Stanford University Libraries has partnered with the National Institute of Standards and Technology (NIST) to preserve one of the world’s largest collections of software. Funded by the National Software Reference Laboratory (NSRL), Stanford and NIST will spend two years digitally preserving the 15,000 software titles in the Stephen M. Cabrinety Collection in the History of Microcomputing held by Stanford University Libraries (SUL).
The Cabrinety Collection is one of the largest pristine historical collections of microcomputing software in the world, including titles from virtually all of the major microcomputer platforms, including home computer and video game consoles. The collection was assembled by Stephen M. Cabrinety (1966-1995), who began collecting software as a young teenager and maintained an intensive interest in computer history throughout his life. Stanford University acquired the entire collection as a gift from the Cabrinety family in 1998.
The work of capturing disk images - exact copies of the data on the original software media - will proceed as a cross-country collaboration between SUL and NIST. SUL Special Collections staff will catalog and prepare the materials for shipment to the NSRL forensics lab in Gaithersburg, Maryland. The software disk-images, associated digital photography of box covers, manuals and inserts will then be sent to Stanford for long-term preservation in the Stanford Digital Repository. SUL’s Digital Library Systems and Services group will be responsible for project management and acquisition of NSRL’s project output.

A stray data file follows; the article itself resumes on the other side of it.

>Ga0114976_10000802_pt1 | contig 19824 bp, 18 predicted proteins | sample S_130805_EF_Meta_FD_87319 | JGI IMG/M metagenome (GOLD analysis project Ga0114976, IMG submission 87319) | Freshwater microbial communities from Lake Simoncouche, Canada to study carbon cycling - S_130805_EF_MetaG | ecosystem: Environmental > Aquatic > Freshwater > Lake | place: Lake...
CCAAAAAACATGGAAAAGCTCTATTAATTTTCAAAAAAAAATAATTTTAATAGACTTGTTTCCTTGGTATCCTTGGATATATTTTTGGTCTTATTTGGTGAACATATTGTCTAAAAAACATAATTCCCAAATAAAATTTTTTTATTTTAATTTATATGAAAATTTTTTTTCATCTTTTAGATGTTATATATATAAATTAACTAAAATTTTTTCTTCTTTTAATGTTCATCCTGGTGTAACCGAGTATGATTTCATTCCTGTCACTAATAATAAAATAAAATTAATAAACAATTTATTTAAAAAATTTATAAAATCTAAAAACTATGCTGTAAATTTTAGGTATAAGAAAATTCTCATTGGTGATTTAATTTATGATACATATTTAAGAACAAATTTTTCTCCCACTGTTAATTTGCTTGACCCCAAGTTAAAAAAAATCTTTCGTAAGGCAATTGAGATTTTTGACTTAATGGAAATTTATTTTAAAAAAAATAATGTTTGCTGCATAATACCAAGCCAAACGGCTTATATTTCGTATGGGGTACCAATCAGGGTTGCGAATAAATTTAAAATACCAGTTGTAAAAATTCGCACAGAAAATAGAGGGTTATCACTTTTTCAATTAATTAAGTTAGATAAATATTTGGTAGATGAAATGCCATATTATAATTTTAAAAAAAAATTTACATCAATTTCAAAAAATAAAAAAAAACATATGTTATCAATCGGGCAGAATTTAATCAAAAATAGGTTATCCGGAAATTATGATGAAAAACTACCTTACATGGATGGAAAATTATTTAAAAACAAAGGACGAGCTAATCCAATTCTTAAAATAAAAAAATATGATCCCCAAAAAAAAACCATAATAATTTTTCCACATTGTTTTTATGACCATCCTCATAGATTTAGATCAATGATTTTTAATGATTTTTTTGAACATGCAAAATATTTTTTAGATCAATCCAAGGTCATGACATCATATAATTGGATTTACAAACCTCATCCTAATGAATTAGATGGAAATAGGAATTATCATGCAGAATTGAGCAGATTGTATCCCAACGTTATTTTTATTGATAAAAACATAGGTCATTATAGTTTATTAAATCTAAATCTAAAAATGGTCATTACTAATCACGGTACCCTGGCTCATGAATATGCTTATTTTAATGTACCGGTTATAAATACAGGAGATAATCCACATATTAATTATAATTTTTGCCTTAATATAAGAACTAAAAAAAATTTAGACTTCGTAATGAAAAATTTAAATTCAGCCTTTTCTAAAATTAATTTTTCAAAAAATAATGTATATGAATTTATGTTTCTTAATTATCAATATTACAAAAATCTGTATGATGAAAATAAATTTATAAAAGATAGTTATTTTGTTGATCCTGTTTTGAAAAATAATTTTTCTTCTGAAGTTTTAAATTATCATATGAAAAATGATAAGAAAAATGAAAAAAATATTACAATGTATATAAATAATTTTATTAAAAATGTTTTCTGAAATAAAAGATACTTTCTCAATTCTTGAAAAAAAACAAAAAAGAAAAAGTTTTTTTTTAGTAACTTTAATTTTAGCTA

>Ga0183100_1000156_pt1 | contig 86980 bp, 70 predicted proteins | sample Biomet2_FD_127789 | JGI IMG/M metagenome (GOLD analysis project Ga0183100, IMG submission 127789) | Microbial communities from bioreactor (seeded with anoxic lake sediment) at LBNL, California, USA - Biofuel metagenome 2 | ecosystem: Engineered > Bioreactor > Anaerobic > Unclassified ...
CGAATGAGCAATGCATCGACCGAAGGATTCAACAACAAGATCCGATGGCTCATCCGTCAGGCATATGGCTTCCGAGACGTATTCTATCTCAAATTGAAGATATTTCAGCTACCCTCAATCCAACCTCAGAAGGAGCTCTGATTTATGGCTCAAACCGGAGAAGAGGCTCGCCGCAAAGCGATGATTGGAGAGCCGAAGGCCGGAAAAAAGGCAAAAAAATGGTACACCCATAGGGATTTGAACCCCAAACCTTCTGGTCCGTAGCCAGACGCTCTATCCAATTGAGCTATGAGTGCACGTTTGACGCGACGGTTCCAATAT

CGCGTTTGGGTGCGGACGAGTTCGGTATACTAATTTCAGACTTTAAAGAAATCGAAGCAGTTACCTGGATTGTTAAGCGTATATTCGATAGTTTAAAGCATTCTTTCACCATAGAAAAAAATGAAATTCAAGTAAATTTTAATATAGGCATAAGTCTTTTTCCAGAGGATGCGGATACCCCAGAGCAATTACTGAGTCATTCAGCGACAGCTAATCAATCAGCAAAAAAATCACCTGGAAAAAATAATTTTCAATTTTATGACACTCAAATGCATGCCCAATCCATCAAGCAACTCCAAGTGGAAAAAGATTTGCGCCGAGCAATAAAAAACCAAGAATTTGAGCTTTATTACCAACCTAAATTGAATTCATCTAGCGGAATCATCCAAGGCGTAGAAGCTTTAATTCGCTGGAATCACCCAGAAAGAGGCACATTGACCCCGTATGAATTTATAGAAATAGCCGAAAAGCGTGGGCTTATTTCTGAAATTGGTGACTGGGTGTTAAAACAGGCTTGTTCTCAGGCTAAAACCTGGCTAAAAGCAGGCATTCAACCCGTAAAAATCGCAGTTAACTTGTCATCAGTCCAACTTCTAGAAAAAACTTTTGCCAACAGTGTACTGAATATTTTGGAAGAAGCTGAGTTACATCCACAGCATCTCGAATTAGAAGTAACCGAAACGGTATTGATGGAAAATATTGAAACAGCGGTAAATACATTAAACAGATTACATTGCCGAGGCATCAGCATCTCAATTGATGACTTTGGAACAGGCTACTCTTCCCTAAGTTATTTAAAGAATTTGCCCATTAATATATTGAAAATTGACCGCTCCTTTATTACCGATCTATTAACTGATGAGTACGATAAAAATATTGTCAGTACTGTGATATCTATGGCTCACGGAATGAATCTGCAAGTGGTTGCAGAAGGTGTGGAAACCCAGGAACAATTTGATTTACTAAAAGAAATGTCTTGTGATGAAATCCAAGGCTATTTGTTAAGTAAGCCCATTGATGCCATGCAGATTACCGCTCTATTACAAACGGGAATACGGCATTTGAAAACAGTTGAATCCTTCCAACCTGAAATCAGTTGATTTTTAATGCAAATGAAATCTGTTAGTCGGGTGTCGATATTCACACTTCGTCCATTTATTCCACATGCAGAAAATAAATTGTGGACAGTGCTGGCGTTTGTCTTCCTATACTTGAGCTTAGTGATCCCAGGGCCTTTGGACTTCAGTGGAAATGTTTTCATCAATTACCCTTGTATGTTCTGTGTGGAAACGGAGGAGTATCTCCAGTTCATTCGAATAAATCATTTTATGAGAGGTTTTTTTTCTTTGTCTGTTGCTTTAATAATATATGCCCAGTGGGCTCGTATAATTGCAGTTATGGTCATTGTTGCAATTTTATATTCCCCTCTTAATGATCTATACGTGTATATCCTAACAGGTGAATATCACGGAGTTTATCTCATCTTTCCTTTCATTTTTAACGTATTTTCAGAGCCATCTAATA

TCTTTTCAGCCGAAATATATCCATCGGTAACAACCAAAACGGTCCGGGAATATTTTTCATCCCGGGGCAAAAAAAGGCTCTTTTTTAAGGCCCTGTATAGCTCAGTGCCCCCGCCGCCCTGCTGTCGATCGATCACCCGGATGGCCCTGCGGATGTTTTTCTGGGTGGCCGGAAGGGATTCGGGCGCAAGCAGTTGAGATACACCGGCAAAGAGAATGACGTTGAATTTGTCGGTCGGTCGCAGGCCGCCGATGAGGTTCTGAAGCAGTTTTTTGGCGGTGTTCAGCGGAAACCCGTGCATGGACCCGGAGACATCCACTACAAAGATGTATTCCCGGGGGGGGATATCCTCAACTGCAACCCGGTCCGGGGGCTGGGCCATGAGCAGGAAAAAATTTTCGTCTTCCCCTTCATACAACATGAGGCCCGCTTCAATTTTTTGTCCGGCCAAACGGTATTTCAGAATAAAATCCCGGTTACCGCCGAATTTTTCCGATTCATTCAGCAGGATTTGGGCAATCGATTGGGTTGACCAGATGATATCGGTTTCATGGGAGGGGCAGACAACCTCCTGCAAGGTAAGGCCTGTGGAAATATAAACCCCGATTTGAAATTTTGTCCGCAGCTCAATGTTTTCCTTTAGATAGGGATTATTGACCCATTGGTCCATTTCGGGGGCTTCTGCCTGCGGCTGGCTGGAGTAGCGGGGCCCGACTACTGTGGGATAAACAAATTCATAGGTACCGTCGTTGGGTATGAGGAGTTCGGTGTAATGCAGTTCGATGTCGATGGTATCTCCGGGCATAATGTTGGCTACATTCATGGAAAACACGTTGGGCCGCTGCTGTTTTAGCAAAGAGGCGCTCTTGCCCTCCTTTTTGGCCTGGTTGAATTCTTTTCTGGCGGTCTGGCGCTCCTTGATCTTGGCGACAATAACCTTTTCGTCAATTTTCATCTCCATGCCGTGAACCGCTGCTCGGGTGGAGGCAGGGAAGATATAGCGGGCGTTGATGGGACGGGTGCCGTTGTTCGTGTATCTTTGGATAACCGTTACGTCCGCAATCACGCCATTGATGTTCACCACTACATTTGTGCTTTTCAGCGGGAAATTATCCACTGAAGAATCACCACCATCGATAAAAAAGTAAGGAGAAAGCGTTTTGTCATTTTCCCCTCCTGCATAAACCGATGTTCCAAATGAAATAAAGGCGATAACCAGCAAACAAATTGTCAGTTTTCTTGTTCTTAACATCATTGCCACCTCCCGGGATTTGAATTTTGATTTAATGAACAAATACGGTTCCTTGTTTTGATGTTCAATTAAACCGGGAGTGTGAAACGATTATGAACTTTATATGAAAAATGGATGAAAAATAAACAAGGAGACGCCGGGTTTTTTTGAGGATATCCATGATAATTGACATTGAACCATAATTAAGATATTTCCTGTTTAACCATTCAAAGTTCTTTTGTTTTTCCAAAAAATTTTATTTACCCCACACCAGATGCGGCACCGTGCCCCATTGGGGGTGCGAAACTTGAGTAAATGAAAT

“In our world, software has become a vital medium of communication, entertainment, and education,” said Stanford University Librarian Mike Keller. “Our partnership with NIST is a significant step towards the goal of long-term historical preservation of the portion of contemporary culture and technology that is embedded in this medium.”
Stanford University Libraries is a leading proponent and practitioner of digital preservation of research materials. Beside the millions of page images from books it has created and preserved, it captures and makes accessible faculty research documents and data, historic maps, manuscripts, born-digital materials and photographs through the Stanford Digital Repository. It created and continues to support the LOCKSS program for preservation of digital journal content and similar innovations in assuring long-term availability of digital content.
Preservation of the Cabrinety Collection will contribute valuable information for future software preservation activities. For example, tracking the success rates of the project’s efforts to read data off original media from the 1970s through 1990s will produce a unique data-set on the viability of various digital media formats of this period. In addition, the SUL team will contact holders of intellectual property rights for permission to provide access to the disk images created by the project. This effort will tell us more about the software industry’s support for preservation activities that involve providing greater access to historical titles.